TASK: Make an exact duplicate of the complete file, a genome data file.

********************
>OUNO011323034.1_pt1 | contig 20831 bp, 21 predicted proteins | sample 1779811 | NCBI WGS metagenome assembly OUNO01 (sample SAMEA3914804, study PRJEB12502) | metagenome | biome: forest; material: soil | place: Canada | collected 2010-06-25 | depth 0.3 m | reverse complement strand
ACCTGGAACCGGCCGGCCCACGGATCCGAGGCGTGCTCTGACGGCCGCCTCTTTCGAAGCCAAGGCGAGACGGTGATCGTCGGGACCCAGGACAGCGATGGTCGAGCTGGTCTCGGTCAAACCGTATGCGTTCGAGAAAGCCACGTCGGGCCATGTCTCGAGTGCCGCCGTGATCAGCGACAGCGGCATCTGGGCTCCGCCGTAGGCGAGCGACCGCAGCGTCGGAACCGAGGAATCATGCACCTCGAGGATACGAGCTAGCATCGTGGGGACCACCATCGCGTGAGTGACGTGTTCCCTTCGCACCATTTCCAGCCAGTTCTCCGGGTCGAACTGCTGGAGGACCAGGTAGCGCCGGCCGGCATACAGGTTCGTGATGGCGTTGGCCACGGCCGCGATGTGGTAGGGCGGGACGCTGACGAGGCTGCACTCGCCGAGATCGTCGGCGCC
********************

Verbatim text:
>OUNO011323034.1_pt1 | contig 20831 bp, 21 predicted proteins | sample 1779811 | NCBI WGS metagenome assembly OUNO01 (sample SAMEA3914804, study PRJEB12502) | metagenome | biome: forest; material: soil | place: Canada | collected 2010-06-25 | depth 0.3 m | reverse complement strand
ACCTGGAACCGGCCGGCCCACGGATCCGAGGCGTGCTCTGACGGCCGCCTCTTTCGAAGCCAAGGCGAGACGGTGATCGTCGGGACCCAGGACAGCGATGGTCGAGCTGGTCTCGGTCAAACCGTATGCGTTCGAGAAAGCCACGTCGGGCCATGTCTCGAGTGCCGCCGTGATCAGCGACAGCGGCATCTGGGCTCCGCCGTAGGCGAGCGACCGCAGCGTCGGAACCGAGGAATCATGCACCTCGAGGATACGAGCTAGCATCGTGGGGACCACCATCGCGTGAGTGACGTGTTCCCTTCGCACCATTTCCAGCCAGTTCTCCGGGTCGAACTGCTGGAGGACCAGGTAGCGCCGGCCGGCATACAGGTTCGTGATGGCGTTGGCCACGGCCGCGATGTGGTAGGGCGGGACGCTGACGAGGCTGCACTCGCCGAGATCGTCGGCGCC